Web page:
CANBERRA - A corrupt former detective who married and killed a widow for her money while continuing affairs with three other women has come to the end of a sordid line.
Des Campbell, 52, has been convicted of pushing Janet Fisicaro off a 50m cliff, not even bothering to attend her funeral and shortly afterwards heading off on holiday with one of his lovers.
So callous was his behaviour that police rapidly began treating Fisicaro's death as murder, and built a case sufficiently damning to convince a jury of his guilt - even without physical evidence of the crime.
The jury did not hear the worst: they were not told the full history of his corruption, cheating, deceit and adultery.
The details from both the trial and sensational revelations have emerged since Campbell's conviction.
Campbell first surfaced publicly in 2000 when he exposed the depth of corruption in the Melbourne drug squad, telling Melbourne's Sunday Herald Sun that his decade with the Victoria police was a "long, endless rollercoaster of lies, fabrication of evidence, perjury, stealing and scams".
He had earlier quit the force while he was facing formal investigation, and returned to England, the country of his birth, where he served with the police in Surrey until he left after being accused of sexual assault and returned to Australia.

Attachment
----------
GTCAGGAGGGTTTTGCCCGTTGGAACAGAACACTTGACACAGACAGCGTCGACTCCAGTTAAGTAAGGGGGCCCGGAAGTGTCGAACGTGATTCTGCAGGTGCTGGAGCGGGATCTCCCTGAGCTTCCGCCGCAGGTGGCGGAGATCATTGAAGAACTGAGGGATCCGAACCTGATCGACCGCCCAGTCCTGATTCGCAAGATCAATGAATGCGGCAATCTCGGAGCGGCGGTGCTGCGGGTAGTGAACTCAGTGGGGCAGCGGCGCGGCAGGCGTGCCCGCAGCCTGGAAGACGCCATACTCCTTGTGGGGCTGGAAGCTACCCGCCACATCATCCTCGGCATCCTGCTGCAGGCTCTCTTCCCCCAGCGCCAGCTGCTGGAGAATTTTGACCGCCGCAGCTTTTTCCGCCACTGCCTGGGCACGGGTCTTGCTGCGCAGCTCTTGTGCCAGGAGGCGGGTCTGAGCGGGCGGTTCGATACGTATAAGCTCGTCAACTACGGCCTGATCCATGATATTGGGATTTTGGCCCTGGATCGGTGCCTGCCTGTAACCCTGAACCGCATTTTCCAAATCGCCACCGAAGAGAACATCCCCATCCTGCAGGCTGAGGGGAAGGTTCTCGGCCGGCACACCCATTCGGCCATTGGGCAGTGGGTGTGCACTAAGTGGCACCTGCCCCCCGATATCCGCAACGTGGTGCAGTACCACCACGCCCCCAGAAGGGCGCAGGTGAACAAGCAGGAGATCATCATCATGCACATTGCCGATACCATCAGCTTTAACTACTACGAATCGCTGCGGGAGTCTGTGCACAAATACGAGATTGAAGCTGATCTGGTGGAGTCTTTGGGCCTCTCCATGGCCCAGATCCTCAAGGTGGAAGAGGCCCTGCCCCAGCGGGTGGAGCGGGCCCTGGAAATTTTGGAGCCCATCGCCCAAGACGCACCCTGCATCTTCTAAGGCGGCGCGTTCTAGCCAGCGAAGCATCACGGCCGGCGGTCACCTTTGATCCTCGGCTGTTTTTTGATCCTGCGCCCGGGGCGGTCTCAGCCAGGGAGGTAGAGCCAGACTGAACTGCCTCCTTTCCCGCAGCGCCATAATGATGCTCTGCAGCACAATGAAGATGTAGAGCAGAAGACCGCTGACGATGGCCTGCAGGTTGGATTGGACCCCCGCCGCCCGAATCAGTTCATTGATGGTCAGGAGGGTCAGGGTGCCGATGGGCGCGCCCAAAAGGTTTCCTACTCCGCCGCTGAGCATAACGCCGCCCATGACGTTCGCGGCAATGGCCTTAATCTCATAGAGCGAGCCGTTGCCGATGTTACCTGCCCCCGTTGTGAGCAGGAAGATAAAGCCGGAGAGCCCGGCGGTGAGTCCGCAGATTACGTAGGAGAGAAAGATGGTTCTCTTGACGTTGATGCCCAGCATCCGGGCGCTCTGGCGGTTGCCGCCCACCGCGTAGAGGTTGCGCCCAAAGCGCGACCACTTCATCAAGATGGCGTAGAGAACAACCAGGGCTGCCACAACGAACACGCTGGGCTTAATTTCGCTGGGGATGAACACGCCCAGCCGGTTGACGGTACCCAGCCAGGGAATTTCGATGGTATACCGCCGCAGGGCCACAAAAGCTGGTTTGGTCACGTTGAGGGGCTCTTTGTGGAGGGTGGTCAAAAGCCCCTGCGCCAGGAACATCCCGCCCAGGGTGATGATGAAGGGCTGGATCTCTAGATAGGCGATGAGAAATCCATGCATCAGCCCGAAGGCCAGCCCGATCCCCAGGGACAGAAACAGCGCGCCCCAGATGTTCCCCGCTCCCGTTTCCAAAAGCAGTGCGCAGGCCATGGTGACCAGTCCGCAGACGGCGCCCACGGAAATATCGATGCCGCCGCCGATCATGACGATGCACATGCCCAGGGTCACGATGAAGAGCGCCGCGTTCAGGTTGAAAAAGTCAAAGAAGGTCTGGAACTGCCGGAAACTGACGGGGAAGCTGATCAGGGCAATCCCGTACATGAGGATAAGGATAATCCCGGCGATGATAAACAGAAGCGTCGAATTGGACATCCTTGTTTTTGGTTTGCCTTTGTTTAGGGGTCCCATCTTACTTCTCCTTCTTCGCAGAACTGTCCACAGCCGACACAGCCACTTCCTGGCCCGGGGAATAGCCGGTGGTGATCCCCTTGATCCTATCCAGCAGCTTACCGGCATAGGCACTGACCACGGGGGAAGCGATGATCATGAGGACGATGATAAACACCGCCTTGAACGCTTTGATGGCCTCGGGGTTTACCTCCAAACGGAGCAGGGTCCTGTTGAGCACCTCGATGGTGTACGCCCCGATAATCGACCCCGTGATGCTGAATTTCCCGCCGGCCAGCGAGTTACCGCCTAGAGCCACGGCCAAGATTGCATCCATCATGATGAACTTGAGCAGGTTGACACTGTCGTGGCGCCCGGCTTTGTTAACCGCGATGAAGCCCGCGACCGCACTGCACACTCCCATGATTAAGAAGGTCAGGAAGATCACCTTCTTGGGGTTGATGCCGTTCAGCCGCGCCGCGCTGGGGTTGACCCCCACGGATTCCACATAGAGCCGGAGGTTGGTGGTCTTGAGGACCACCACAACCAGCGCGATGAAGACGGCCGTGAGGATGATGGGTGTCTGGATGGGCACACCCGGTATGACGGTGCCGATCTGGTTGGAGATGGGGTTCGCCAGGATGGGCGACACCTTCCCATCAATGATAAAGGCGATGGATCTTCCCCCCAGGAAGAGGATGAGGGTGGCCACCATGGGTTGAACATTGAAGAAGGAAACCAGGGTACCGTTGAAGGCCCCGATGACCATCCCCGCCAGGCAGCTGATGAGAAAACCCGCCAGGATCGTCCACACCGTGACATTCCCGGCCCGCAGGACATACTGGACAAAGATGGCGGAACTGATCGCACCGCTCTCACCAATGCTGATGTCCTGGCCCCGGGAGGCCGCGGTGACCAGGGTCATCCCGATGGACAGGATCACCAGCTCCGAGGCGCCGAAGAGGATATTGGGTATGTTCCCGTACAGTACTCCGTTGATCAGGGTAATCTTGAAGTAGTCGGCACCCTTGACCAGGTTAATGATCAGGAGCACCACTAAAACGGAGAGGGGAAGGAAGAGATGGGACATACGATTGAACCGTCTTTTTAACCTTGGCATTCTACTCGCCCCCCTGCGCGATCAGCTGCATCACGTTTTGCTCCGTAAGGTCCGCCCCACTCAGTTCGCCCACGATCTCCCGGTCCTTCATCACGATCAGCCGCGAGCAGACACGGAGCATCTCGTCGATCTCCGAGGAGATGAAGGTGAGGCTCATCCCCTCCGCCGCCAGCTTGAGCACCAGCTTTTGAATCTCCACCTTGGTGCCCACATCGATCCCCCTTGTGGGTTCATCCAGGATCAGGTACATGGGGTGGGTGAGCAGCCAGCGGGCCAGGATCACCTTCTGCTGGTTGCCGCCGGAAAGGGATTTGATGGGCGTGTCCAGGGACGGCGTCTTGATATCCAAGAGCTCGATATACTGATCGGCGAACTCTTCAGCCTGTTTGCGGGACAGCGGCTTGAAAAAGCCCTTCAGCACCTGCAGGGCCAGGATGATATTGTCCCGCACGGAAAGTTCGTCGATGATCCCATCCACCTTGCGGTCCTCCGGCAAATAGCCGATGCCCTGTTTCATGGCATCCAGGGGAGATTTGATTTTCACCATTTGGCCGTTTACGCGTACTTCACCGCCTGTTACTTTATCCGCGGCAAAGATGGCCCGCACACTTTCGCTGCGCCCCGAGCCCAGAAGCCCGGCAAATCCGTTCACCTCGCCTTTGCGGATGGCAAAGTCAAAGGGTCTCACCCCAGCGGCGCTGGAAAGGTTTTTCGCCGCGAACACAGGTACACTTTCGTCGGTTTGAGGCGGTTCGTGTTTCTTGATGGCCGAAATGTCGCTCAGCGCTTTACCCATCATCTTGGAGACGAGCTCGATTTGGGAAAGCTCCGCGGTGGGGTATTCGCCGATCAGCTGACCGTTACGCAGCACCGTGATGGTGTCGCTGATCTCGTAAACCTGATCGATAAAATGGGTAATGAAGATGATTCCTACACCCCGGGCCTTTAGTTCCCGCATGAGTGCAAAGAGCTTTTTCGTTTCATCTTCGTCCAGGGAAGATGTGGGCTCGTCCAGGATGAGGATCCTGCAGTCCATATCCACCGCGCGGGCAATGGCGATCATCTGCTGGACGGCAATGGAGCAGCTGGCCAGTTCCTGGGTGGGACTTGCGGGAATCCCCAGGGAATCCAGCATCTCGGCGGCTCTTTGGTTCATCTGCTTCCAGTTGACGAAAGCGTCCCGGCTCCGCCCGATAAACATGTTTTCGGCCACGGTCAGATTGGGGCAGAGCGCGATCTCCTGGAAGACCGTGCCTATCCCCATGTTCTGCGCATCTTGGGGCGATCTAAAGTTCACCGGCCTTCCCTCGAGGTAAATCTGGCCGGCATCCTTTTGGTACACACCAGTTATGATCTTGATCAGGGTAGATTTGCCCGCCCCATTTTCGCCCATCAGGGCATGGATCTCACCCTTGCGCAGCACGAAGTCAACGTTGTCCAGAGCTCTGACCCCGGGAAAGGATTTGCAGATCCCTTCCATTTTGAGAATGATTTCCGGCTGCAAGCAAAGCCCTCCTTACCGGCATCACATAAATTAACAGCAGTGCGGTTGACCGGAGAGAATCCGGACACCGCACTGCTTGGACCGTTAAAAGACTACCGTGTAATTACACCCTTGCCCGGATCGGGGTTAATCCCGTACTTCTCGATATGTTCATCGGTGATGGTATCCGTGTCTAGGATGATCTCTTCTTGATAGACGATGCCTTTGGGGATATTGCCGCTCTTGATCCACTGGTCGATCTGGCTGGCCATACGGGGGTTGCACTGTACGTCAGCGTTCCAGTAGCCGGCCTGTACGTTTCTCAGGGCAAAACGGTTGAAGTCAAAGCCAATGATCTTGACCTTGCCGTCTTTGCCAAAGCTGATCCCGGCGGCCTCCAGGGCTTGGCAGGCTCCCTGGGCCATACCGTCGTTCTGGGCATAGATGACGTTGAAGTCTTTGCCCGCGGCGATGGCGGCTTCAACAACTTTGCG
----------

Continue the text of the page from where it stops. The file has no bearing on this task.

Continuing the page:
He joined the New South Wales Ambulance Service in the country town of Deniliquin where, with two broken marriages behind him, he met Fisicaro.
But he had already taken another woman for an expensive ride since his return.
Convinced that a British girlfriend, June Ingham, had received a large divorce settlement, Campbell convinced her to join him in Australia and was furious when she arrived without the fortune he was expecting.
He initially dumped her, then persuaded her to buy him a A$64,500 Lotus sports car on the promise they would live together.
When Ingham returned to Britain to prepare for the move he sold the car, used part of the money as a deposit on a house, and kept the rest.
After Campbell again dumped her, Ingham finally settled for the return of just A$9000, evidence to his trial, reported by the Australian, said.
In Deniliquin, a farming town near the Victorian border in southern NSW, Campbell began romancing Fisicaro, described as a lonely mother of one son whose husband had died some years earlier.
Campbell had been told Fisicaro was a rich widow and began courting her while describing her to others as a "fat ugly slut", and "pig ugly".
But Campbell was burdened by debts of up to A$35,000 and Fisicaro was worth money: by the time he killed her, Campbell had been given A$250,000 in cash, gifts and property, and stood to gain a further A$127,000 from her will.
In September 2004 the couple were married in secret - not even telling Fisicaro's son, Stephen - and bought a house in Otford, a village a day's drive away on the coast north of Wollongong.
In the meantime Campbell was involved in affairs with three other women.
On the 2005 Easter weekend Campbell took Fisicaro on a camping weekend at an isolated cliffside spot in Royal National Park, south of Sydney, and pushed her to her death.
The next Tuesday he was at their solicitor's office asking about the will, and preparing for a tropical Queensland holiday with one of his unsuspecting lovers.
A year later he married a Filipina he met on the internet, and moved to Wagga Wagga.
Campbell will be sentenced in July.